Have you stuck with us to this point? That wasn’t so impossible to understand, was it? And that’s about as hard as it gets.
Learning the basics of financial planning is just like learning a foreign language. First you start with the vocabulary, learning what each individual word or phrase means, and then you start stringing them together to understand more involved concepts. Pretty soon, you’re talking about the difference between HSAs and FSAs at cocktail parties and impressing the heck out of your less financially savvy friends.
(Disclaimer: HSAs and FSAs are probably not the most enthralling topics to introduce in a casual party setting, especially if you’re trying to get a date.)
If you can follow the basic family lineages in Game of Thrones, remember the lyrics to Top 40 pop songs, or hold a dictionary’s worth of social media abbreviations in your head, then you can absolutely hold your own in the financial world. The more you know, the more you’re able to make your money work for you.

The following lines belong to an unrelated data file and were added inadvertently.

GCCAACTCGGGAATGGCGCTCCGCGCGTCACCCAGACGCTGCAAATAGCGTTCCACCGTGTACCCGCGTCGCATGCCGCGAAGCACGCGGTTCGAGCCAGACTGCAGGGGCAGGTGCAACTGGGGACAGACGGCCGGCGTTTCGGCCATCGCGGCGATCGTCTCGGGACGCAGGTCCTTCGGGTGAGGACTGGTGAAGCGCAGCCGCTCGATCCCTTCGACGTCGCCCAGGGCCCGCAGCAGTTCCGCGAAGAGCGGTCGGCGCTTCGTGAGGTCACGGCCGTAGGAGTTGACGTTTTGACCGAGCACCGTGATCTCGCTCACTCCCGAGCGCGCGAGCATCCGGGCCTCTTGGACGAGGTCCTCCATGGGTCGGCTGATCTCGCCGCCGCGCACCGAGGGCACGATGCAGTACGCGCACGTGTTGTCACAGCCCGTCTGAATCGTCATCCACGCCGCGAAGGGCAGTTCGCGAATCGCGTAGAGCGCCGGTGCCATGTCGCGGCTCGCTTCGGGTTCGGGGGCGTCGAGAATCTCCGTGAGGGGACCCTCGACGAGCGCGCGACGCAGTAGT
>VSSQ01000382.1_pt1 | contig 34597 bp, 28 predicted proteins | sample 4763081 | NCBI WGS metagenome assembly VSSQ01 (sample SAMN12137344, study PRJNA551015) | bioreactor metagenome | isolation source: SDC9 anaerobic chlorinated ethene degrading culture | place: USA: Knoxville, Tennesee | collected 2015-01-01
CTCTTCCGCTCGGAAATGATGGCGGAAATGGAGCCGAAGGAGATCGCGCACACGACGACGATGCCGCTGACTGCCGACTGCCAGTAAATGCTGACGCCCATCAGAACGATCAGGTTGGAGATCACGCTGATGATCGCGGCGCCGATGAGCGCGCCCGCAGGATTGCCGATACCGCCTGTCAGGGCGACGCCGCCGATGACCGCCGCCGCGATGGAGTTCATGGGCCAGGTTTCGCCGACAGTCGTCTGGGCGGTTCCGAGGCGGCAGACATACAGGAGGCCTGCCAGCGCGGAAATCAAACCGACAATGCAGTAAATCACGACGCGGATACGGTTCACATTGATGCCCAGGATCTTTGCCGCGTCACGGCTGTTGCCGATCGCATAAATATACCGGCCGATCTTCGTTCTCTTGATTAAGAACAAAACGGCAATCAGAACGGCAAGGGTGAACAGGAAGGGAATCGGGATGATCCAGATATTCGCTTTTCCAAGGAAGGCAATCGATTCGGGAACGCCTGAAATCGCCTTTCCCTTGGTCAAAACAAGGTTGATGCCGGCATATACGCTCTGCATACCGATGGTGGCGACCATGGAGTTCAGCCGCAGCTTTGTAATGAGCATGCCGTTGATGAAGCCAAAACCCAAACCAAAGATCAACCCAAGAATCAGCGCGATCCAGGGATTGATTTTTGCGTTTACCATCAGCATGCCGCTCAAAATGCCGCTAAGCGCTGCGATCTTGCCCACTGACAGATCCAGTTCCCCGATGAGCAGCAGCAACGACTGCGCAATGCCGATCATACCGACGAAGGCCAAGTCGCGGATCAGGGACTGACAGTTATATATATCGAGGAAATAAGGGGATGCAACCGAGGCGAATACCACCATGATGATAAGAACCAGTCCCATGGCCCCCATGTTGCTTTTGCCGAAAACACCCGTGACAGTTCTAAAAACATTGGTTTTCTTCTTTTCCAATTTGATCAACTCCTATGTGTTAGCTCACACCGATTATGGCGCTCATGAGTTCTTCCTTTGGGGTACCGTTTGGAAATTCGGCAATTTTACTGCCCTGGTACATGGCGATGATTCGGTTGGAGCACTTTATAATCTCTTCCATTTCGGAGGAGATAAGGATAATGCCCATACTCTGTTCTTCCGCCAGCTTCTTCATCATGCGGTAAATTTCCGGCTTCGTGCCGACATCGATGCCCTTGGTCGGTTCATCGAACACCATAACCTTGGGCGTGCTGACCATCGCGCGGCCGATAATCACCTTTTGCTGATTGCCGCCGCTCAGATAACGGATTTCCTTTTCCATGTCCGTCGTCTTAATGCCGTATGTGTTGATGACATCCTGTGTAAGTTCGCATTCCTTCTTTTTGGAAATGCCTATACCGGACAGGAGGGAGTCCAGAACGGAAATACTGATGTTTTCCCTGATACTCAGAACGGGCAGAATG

You got this. Now go forth and impress your friends!
Paula Pant quit her 9-to-5 job, traveled to 33 countries, launched a business she runs from her laptop, and uses the profits to invest in real estate. She shares details about these adventures and more on her website, Afford Anything.
Any third-party resources or websites referenced above are not under Society of Grownups control. Society of Grownups cannot guarantee and are not responsible for the accuracy of the resources, websites, or any products or services available through such resources or websites.
While Society of Grownups hopes the information is useful, it’s only intended to provide general education. It’s not legal, tax, or investment advice, and may not apply or be useful to your specific financial situation. If you need recommendations geared to your personal financial situation, schedule time with a financial planner.